Report: Low Morale at Unionized Library Workplaces – Part 2 (August 2022)

In an earlier post, I shared the latest quantitative data from my data collection project on the role/impact of library/organization unions during low-morale experiences. This post shares quantitative data from the project (n=26).

(52% of respondents did not report instances of abuse or neglect to their union rep). If you did not report the abuse, share why you did not report:

  • “It’s a lot of little things that would add up but happens subtly over a long period of time; Process towards resolution is long; fear of retaliation when I need tenure.”
  • “I am part of the non-bargaining unit staff at a unionized library.”
  • “There isn’t an established protocol for dealing with neglect that I am aware of. It seems to be very common in higher ed.”
  • “Our employee association (union) is non affiliated and tiny and my abuser has been here decades longer than I have.”
  • “It can be emotionally draining, I do not want to take it on at this point of my job. I am looking for a way out.”
  • “Union leadership is lazy old white men.”

What was your union’s response to your report of abuse/neglect at work?

  • We filed a grievance for the contractual system abuses that were occurring and I received remedy. The negligence and verbal abuse was brought to other administrator’s attention and discussed in labor management meetings where my administrator was told to receive career/leadership coaching from the Provost.”
  • “My union (REDACTED) treats librarians and councilors like we are ‘second class’ union members. We do not get the same schedule flexibility as the disciplinary faculty. When we complain about overwork or even file grievances, it feels like we are treated like an inconvenience.”
  • “Our rep met with me and gave me some suggestions about how to respond/proceed.”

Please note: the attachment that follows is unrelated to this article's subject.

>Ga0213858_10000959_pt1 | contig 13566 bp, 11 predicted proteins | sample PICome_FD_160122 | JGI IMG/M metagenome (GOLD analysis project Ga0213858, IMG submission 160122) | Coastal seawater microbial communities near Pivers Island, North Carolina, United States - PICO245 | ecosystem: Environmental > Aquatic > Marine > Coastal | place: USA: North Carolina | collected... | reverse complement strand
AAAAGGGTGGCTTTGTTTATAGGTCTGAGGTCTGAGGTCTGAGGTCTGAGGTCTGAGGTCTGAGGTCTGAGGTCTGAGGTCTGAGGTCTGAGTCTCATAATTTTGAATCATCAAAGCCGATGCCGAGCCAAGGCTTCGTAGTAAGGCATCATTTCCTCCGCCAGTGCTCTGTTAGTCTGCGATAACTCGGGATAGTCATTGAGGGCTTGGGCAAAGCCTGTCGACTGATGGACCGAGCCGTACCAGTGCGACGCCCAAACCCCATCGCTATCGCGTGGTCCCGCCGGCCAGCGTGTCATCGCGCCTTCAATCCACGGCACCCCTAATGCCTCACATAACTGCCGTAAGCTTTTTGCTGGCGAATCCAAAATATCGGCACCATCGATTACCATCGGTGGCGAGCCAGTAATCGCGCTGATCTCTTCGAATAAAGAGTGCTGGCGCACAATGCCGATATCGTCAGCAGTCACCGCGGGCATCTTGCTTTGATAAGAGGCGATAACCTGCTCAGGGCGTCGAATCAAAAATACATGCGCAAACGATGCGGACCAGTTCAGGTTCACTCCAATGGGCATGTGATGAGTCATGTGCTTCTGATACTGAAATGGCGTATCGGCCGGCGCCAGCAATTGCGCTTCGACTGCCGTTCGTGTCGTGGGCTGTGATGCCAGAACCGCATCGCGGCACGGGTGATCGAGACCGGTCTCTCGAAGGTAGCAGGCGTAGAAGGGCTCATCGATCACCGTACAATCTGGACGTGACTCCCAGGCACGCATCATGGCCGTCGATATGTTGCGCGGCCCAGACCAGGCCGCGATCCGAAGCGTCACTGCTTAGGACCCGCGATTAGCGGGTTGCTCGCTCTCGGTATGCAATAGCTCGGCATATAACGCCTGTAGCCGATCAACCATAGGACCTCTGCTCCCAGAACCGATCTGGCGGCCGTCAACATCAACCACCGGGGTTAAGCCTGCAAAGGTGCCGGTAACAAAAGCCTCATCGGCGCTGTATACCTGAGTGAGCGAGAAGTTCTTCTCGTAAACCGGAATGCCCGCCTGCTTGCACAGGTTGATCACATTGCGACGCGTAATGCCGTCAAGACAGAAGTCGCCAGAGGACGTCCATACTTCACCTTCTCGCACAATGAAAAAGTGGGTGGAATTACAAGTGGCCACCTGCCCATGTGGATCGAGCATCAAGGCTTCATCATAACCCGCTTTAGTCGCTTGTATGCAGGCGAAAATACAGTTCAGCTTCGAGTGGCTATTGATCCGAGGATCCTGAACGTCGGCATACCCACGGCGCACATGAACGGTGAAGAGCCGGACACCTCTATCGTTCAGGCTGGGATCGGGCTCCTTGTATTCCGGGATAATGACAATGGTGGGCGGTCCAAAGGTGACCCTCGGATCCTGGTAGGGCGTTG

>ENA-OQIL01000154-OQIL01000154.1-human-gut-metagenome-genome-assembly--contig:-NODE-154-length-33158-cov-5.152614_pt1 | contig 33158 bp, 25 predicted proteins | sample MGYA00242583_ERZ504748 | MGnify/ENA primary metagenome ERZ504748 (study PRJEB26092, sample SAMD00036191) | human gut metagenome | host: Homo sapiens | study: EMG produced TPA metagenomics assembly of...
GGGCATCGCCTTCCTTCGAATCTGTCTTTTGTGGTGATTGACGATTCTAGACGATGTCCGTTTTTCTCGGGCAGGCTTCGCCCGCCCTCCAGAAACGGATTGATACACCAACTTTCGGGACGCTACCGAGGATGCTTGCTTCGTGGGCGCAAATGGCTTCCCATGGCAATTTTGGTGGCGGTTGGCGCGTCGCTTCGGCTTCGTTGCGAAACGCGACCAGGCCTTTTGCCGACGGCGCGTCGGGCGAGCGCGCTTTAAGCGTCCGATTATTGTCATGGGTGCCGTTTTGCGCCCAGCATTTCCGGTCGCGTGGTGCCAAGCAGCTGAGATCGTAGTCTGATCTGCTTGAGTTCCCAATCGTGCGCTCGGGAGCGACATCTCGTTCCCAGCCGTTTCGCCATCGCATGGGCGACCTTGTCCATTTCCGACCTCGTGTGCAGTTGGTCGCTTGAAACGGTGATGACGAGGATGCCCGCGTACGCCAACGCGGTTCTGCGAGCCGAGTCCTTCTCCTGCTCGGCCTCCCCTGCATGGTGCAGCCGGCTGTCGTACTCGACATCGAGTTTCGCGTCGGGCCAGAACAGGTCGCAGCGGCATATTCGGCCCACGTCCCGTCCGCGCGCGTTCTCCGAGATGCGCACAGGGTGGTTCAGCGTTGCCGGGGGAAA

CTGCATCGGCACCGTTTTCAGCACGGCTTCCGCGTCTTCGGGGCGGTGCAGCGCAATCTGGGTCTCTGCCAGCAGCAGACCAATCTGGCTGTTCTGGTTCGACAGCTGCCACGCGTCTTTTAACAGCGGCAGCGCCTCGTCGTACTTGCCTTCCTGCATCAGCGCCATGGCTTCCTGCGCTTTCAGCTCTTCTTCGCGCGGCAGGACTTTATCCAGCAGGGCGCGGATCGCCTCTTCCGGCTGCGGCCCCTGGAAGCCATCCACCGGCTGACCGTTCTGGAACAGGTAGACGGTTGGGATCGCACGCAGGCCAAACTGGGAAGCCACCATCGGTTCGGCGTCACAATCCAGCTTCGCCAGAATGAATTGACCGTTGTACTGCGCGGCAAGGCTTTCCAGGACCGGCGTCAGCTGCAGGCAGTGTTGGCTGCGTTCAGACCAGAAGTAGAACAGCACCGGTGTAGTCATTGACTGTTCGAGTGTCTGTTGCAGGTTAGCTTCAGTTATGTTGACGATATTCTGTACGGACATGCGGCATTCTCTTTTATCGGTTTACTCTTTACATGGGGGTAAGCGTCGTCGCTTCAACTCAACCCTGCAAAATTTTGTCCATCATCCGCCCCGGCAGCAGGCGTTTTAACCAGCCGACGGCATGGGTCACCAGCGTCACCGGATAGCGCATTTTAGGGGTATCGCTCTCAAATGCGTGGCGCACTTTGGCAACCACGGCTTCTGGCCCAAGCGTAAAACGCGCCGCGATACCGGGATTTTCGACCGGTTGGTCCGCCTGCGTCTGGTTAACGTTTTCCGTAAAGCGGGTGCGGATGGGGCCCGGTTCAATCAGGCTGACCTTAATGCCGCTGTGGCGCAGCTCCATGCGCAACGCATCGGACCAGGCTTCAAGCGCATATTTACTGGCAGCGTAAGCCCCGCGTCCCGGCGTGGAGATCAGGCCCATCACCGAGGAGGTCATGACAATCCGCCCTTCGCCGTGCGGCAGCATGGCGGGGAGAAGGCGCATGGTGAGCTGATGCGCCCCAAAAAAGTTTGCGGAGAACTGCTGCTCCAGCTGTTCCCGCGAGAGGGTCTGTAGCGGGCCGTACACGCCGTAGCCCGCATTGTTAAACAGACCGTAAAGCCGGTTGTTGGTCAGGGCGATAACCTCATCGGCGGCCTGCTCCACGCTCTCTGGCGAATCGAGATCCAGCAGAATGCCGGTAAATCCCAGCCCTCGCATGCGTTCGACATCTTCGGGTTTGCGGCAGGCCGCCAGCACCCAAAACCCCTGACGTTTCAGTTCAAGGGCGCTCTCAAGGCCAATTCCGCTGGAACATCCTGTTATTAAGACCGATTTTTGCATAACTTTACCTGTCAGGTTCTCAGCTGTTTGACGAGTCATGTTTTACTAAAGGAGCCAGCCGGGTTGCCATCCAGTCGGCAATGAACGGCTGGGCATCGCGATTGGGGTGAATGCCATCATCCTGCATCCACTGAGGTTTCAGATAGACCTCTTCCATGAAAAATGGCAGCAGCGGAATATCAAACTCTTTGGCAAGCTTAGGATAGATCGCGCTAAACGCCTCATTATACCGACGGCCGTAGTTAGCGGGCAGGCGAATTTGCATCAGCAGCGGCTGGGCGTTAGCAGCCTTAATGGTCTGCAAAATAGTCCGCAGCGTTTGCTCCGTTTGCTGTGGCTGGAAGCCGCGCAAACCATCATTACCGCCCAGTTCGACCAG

• “They were unable to help because my abuser and I are both faculty and we belong to the same union.”
  • “As a union rep, I’ve responded by providing information about other worker’s rights, keeping detailed notes of folks’ experiences, and making myself available to attend meetings as a witness for other workers.”
  • “They investigated the matter, held meetings, called mediation.”

How does/did the resultant action impact your work, practice, or career?

  • “It made me feel even more hopeless about our bad situation. It made me feel like I was overreacting to the situation or imagining how bad it was.”
  • “I’m disconnected, I am angry at my union. I do not feel that they have my best interest at heart.”
  • “Isolated and given more diversity work.”
  • “I withdrew from my obligations at the library, no longer do more than the bare minimum, and focused on work in other spaces at the university.”
  • “I am planning on leaving. I’m not sure if I’ll leave the profession, but I think I will. This is the second academic environment that has been extremely abusive and toxic and I thought having a union might be a way to mitigate the abuse, but it’s not…”
  • “If there was any result, I have not seen any, I am in a toxic work environment, but it doesn’t help with management is part of the problem.”
  • “The most important impact has been dramatically improved relationships with colleagues and some improvement of my own mental health because of being able to make a minor difference in supporting others.”

How does/did the resultant action impact your relationship with or perception of the union?

  • “I know the union supports me and they have my back as far as contractual grievances go. I have a positive perception of the union that I’m a part of and recommend contractual grievances to other colleagues as a result to receive remedy.”
  • “I definitely seem them as less effective.”
  • “I used to want to be active in the union. Now, I just try to ignore them.”
  • “The union is powerless in departmental issues and the union believes librarians to be at the periphery of their priorities as non-traditional faculty.”
  • “It made me lessen my trust of them.”
  • “I understood their position.”